Hello and welcome. In this video,

we'll be covering DB scan.

A density-based clustering algorithm which is

appropriate to use when examining spatial data.

So let's get started.

Most of the traditional clustering techniques such as K-Means, hierarchical,

and Fuzzy clustering can be used to group data in an unsupervised way.

However, when applied to tasks with

arbitrary shaped clusters or clusters within clusters,

traditional techniques might not be able to achieve good results that is,

elements in the same cluster might not share

enough similarity or the performance may be poor.

Additionally, while partitioning based algorithms such as

K-Means may be easy to understand and implement in practice,

the algorithm has no notion of outliers that is,

all points are assigned to a cluster even if they do not belong in any.

In the domain of anomaly detection,

this causes problems as anomalous points will be

assigned to the same cluster as normal data points.

The anomalous points pull the cluster centroid towards

them making it harder to classify them as anomalous points.

In contrast, density-based clustering locates regions of

high density that are separated from one another by regions of low density.

Density in this context is defined as the number of points within a specified radius.

A specific and very popular type of density-based clustering is DBSCAN.

DBSCAN is particularly effective for tasks

like class identification on a spatial context.

The wonderful attributes of the DBSCAN algorithm is that it can

find out any arbitrary shaped cluster without getting effected by noise.

For example, this map shows the location of weather stations in Canada.

DBSCAN can be used here to find

the group of stations which show the same weather condition.

As you can see, it not only finds different arbitrary shaped clusters it can find

the denser part of data-centered samples by ignoring less dense areas or noises.

Now, let's look at this clustering algorithm to see how it works.

DBSCAN stands for Density-Based Spatial Clustering of Applications with Noise.

This technique is one of

the most common clustering algorithms which works based on density of object.

DBSCAN works on the idea that if a particular point belongs to

a cluster it should be near to lots of other points in that cluster.

It works based on two parameters;

radius and minimum points.

R determines a specified radius that if it includes enough points within it,

we call it a dense area.

M determines the minimum number of data points we

want in a neighborhood to define a cluster.

Let's define radius as two units.

For the sake of simplicity,

assume it has radius of two centimeters around a point of interest.

Also, let's set the minimum point or M to be six points including the point of interest.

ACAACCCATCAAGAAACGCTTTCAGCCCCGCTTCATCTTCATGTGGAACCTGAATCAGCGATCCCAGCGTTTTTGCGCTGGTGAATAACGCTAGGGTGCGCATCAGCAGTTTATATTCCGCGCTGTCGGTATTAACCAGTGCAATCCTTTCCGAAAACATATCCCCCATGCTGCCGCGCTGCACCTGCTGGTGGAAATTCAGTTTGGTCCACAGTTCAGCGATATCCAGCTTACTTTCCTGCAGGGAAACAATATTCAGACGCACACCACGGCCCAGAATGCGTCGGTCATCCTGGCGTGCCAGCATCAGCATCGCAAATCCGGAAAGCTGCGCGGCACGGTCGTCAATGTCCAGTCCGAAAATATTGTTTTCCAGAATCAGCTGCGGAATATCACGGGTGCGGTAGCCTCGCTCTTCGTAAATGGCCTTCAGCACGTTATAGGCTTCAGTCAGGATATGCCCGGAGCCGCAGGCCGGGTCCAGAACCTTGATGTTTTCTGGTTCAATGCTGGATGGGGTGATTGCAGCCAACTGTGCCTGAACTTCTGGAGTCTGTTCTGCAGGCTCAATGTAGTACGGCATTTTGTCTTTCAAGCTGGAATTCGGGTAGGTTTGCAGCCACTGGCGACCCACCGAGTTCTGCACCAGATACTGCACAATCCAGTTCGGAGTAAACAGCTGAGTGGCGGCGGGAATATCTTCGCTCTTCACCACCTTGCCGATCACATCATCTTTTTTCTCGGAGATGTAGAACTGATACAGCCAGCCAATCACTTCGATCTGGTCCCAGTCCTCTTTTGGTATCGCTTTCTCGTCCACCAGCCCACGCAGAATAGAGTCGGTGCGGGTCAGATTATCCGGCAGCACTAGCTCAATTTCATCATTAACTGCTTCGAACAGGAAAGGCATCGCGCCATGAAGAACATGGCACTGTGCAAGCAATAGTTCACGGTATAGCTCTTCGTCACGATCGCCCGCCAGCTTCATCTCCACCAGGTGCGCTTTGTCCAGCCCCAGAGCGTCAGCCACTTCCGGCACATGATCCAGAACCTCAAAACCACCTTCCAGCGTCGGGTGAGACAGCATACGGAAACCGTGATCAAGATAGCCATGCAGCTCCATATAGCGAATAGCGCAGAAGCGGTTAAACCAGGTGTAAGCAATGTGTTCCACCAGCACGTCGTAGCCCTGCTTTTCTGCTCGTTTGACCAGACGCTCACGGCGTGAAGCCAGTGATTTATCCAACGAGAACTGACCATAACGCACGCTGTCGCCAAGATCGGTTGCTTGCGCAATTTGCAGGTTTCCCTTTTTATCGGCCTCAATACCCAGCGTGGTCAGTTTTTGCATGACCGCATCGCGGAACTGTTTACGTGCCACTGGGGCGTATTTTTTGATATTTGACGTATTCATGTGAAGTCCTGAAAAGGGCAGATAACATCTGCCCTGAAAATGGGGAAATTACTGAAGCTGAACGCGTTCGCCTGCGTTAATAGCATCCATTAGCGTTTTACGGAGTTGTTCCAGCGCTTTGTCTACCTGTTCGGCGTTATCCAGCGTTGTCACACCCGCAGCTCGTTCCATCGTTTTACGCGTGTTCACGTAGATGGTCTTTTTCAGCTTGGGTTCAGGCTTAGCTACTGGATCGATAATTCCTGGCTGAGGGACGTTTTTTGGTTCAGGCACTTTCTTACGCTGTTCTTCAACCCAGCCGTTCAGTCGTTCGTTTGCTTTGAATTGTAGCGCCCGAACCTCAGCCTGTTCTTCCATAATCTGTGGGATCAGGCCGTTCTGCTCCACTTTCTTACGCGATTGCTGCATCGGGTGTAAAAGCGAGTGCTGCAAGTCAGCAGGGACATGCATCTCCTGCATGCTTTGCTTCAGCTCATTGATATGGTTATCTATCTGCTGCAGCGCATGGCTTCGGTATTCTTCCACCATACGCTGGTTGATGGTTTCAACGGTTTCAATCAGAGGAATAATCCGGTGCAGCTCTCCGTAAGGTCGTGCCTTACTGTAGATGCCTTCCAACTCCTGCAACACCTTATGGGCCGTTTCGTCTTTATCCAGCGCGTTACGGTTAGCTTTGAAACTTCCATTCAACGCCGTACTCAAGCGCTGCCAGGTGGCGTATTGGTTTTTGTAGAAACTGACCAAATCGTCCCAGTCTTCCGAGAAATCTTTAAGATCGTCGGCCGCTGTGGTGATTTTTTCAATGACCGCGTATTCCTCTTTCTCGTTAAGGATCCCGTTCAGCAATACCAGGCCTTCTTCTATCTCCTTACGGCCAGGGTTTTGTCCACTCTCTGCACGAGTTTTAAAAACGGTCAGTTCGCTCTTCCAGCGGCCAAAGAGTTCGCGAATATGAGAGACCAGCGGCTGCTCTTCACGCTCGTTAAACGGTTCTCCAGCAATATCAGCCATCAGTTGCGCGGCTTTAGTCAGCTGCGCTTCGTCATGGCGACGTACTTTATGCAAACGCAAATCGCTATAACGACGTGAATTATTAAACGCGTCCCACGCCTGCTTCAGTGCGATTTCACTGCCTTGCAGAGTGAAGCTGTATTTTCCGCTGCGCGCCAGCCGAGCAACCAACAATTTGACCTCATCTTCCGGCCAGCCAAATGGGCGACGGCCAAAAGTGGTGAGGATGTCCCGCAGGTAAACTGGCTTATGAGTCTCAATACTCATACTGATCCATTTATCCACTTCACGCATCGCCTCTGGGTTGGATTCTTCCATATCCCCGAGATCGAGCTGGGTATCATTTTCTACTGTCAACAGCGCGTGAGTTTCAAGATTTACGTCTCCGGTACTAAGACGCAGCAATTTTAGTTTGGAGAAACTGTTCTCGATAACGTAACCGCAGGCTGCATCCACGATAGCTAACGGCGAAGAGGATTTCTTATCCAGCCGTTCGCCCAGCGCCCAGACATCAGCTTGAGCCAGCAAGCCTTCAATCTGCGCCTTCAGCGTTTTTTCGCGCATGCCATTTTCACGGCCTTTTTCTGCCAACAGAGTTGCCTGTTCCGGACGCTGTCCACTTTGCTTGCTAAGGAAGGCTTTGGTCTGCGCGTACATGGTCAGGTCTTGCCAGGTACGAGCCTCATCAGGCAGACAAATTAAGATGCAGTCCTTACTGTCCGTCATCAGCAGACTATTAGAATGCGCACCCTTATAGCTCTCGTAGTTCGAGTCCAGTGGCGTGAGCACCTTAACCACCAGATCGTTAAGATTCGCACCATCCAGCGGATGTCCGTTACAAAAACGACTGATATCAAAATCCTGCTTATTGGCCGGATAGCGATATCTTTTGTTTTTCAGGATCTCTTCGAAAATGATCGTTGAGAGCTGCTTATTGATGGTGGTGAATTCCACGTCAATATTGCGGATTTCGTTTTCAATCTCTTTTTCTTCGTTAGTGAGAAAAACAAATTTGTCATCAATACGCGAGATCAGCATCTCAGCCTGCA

To see how DBSCAN works,

we have to determine the type of points.

Each point in our dataset can be either a core,

border, or outlier point.

Don't worry, I'll explain what these points are in a moment.

But the whole idea behind the DBSCAN algorithm

is to visit each point and find its type first,

then we group points as clusters based on their types.

Let's pick a point randomly.

First, we check to see whether it's a core data point.

So, what is a core point?

A data point is a core point if within

our neighborhood of the point there are at least M points.

For example, as there are six points in the two centimeter neighbor of the red point,

we mark this point as a core point.

Okay, what happens if it's not a core point?

Let's look at another point.

Is this point a core point?

No. As you can see,

there are only five points in this neighborhood including the yellow point,

so what kind of point is this one?

In fact, it is a border point.

What is a border point?

A data point is a border point if A;

its neighbourhood contains less than M data points or B;

it is reachable from some core point.

Here, reachability means it is within our distance from a core point.

It means that even though the yellow point is

within the two centimeter neighborhood of the red point,

it is not by itself a core point because it

does not have at least six points in its neighborhood.

We continue with the next point.

As you can see, it is also a core point

and all points around it which are not core points are border points.

Next core point and next core point.

Let's pick this point.

You can see it is not a core point nor is it a border point.

So, we'd label it as an outlier.

What is an outlier?

An outlier is a point that is not a core point and

also is not close enough to be reachable from a core point.

We continue and visit all the points in the dataset

and label them as either core, border, or outlier.

The next step is to connect core points that are

neighbors and put them in the same cluster.

So, a cluster is formed as

at least one core point plus all reachable core points plus all their borders.

It's simply shapes all the clusters and finds outliers as well.

Let's review this one more time to see why DBSCAN is cool.

DBSCAN can find arbitrarily shaped clusters.

It can even find a cluster completely surrounded by a different cluster.

DBSCAN has a notion of noise and is robust to outliers.

On top of that,

DBSCAN makes it very practical for use in many real-world problems because it does

not require one to specify the number of clusters such as K in K-means.

This concludes this video. Thanks for watching.